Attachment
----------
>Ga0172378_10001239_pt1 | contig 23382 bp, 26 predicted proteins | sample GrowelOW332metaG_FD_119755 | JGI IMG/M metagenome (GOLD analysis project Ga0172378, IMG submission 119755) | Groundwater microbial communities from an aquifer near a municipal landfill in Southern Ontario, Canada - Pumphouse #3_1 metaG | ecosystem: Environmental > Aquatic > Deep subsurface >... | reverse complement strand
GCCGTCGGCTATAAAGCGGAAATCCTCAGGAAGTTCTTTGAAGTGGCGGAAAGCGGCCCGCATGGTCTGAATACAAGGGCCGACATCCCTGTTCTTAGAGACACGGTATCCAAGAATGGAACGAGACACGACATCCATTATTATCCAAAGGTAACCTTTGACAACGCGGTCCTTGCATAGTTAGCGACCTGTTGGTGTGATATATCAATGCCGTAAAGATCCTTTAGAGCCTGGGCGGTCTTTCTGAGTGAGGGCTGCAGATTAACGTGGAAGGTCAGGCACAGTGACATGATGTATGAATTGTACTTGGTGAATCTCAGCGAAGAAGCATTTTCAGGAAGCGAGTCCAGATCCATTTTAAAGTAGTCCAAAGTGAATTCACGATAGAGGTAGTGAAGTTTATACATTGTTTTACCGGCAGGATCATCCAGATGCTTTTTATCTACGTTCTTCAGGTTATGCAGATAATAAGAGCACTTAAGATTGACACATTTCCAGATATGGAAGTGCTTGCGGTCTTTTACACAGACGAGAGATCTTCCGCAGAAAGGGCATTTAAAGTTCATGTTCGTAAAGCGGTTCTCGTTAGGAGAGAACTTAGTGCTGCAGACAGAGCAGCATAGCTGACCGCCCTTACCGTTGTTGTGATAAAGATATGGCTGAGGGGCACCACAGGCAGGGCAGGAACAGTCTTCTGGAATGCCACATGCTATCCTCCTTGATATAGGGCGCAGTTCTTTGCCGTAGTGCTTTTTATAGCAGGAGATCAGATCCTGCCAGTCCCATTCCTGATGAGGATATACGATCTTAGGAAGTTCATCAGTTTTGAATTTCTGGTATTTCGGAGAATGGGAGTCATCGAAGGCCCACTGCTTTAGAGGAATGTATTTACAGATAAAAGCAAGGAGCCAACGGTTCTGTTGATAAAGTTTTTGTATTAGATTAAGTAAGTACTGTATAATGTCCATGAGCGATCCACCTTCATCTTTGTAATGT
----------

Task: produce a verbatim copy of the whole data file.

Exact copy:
>Ga0172378_10001239_pt1 | contig 23382 bp, 26 predicted proteins | sample GrowelOW332metaG_FD_119755 | JGI IMG/M metagenome (GOLD analysis project Ga0172378, IMG submission 119755) | Groundwater microbial communities from an aquifer near a municipal landfill in Southern Ontario, Canada - Pumphouse #3_1 metaG | ecosystem: Environmental > Aquatic > Deep subsurface >... | reverse complement strand
GCCGTCGGCTATAAAGCGGAAATCCTCAGGAAGTTCTTTGAAGTGGCGGAAAGCGGCCCGCATGGTCTGAATACAAGGGCCGACATCCCTGTTCTTAGAGACACGGTATCCAAGAATGGAACGAGACACGACATCCATTATTATCCAAAGGTAACCTTTGACAACGCGGTCCTTGCATAGTTAGCGACCTGTTGGTGTGATATATCAATGCCGTAAAGATCCTTTAGAGCCTGGGCGGTCTTTCTGAGTGAGGGCTGCAGATTAACGTGGAAGGTCAGGCACAGTGACATGATGTATGAATTGTACTTGGTGAATCTCAGCGAAGAAGCATTTTCAGGAAGCGAGTCCAGATCCATTTTAAAGTAGTCCAAAGTGAATTCACGATAGAGGTAGTGAAGTTTATACATTGTTTTACCGGCAGGATCATCCAGATGCTTTTTATCTACGTTCTTCAGGTTATGCAGATAATAAGAGCACTTAAGATTGACACATTTCCAGATATGGAAGTGCTTGCGGTCTTTTACACAGACGAGAGATCTTCCGCAGAAAGGGCATTTAAAGTTCATGTTCGTAAAGCGGTTCTCGTTAGGAGAGAACTTAGTGCTGCAGACAGAGCAGCATAGCTGACCGCCCTTACCGTTGTTGTGATAAAGATATGGCTGAGGGGCACCACAGGCAGGGCAGGAACAGTCTTCTGGAATGCCACATGCTATCCTCCTTGATATAGGGCGCAGTTCTTTGCCGTAGTGCTTTTTATAGCAGGAGATCAGATCCTGCCAGTCCCATTCCTGATGAGGATATACGATCTTAGGAAGTTCATCAGTTTTGAATTTCTGGTATTTCGGAGAATGGGAGTCATCGAAGGCCCACTGCTTTAGAGGAATGTATTTACAGATAAAAGCAAGGAGCCAACGGTTCTGTTGATAAAGTTTTTGTATTAGATTAAGTAAGTACTGTATAATGTCCATGAGCGATCCACCTTCATCTTTGTAATGT